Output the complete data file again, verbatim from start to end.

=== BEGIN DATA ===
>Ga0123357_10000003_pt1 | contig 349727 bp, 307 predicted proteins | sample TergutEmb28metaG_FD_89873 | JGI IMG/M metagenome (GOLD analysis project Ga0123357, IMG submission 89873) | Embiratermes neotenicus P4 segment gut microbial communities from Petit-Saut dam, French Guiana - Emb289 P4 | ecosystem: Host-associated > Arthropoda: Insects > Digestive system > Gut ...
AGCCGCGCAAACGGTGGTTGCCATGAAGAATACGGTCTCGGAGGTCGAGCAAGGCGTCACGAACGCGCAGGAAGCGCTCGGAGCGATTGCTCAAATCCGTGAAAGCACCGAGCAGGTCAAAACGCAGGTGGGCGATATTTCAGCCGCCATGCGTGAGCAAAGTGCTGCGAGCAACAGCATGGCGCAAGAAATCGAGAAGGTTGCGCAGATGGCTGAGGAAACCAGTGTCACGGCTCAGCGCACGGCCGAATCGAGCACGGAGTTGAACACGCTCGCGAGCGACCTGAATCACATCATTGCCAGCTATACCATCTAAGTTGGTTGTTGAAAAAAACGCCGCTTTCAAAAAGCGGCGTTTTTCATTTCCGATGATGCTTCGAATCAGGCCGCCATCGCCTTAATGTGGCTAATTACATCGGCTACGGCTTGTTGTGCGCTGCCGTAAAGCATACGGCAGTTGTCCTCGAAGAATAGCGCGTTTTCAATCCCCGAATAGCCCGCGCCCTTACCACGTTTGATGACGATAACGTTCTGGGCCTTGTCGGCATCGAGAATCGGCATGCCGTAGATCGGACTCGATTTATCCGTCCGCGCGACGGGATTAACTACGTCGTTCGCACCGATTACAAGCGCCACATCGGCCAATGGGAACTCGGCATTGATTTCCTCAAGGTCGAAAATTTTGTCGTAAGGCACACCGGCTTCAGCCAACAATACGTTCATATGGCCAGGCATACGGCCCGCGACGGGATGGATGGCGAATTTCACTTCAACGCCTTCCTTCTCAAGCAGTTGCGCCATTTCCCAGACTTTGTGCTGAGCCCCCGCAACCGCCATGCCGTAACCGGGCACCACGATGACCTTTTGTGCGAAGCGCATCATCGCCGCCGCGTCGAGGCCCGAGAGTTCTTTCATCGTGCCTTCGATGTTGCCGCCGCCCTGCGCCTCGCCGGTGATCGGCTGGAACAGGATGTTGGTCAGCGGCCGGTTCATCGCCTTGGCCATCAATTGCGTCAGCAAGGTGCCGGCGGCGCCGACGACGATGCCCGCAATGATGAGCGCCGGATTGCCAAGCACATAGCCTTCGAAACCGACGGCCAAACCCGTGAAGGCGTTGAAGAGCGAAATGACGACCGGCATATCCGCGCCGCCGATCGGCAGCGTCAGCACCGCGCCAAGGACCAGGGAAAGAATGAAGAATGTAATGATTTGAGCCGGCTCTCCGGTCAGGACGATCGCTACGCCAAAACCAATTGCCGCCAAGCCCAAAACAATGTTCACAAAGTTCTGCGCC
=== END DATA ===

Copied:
>Ga0123357_10000003_pt1 | contig 349727 bp, 307 predicted proteins | sample TergutEmb28metaG_FD_89873 | JGI IMG/M metagenome (GOLD analysis project Ga0123357, IMG submission 89873) | Embiratermes neotenicus P4 segment gut microbial communities from Petit-Saut dam, French Guiana - Emb289 P4 | ecosystem: Host-associated > Arthropoda: Insects > Digestive system > Gut ...
AGCCGCGCAAACGGTGGTTGCCATGAAGAATACGGTCTCGGAGGTCGAGCAAGGCGTCACGAACGCGCAGGAAGCGCTCGGAGCGATTGCTCAAATCCGTGAAAGCACCGAGCAGGTCAAAACGCAGGTGGGCGATATTTCAGCCGCCATGCGTGAGCAAAGTGCTGCGAGCAACAGCATGGCGCAAGAAATCGAGAAGGTTGCGCAGATGGCTGAGGAAACCAGTGTCACGGCTCAGCGCACGGCCGAATCGAGCACGGAGTTGAACACGCTCGCGAGCGACCTGAATCACATCATTGCCAGCTATACCATCTAAGTTGGTTGTTGAAAAAAACGCCGCTTTCAAAAAGCGGCGTTTTTCATTTCCGATGATGCTTCGAATCAGGCCGCCATCGCCTTAATGTGGCTAATTACATCGGCTACGGCTTGTTGTGCGCTGCCGTAAAGCATACGGCAGTTGTCCTCGAAGAATAGCGCGTTTTCAATCCCCGAATAGCCCGCGCCCTTACCACGTTTGATGACGATAACGTTCTGGGCCTTGTCGGCATCGAGAATCGGCATGCCGTAGATCGGACTCGATTTATCCGTCCGCGCGACGGGATTAACTACGTCGTTCGCACCGATTACAAGCGCCACATCGGCCAATGGGAACTCGGCATTGATTTCCTCAAGGTCGAAAATTTTGTCGTAAGGCACACCGGCTTCAGCCAACAATACGTTCATATGGCCAGGCATACGGCCCGCGACGGGATGGATGGCGAATTTCACTTCAACGCCTTCCTTCTCAAGCAGTTGCGCCATTTCCCAGACTTTGTGCTGAGCCCCCGCAACCGCCATGCCGTAACCGGGCACCACGATGACCTTTTGTGCGAAGCGCATCATCGCCGCCGCGTCGAGGCCCGAGAGTTCTTTCATCGTGCCTTCGATGTTGCCGCCGCCCTGCGCCTCGCCGGTGATCGGCTGGAACAGGATGTTGGTCAGCGGCCGGTTCATCGCCTTGGCCATCAATTGCGTCAGCAAGGTGCCGGCGGCGCCGACGACGATGCCCGCAATGATGAGCGCCGGATTGCCAAGCACATAGCCTTCGAAACCGACGGCCAAACCCGTGAAGGCGTTGAAGAGCGAAATGACGACCGGCATATCCGCGCCGCCGATCGGCAGCGTCAGCACCGCGCCAAGGACCAGGGAAAGAATGAAGAATGTAATGATTTGAGCCGGCTCTCCGGTCAGGACGATCGCTACGCCAAAACCAATTGCCGCCAAGCCCAAAACAATGTTCACAAAGTTCTGCGCC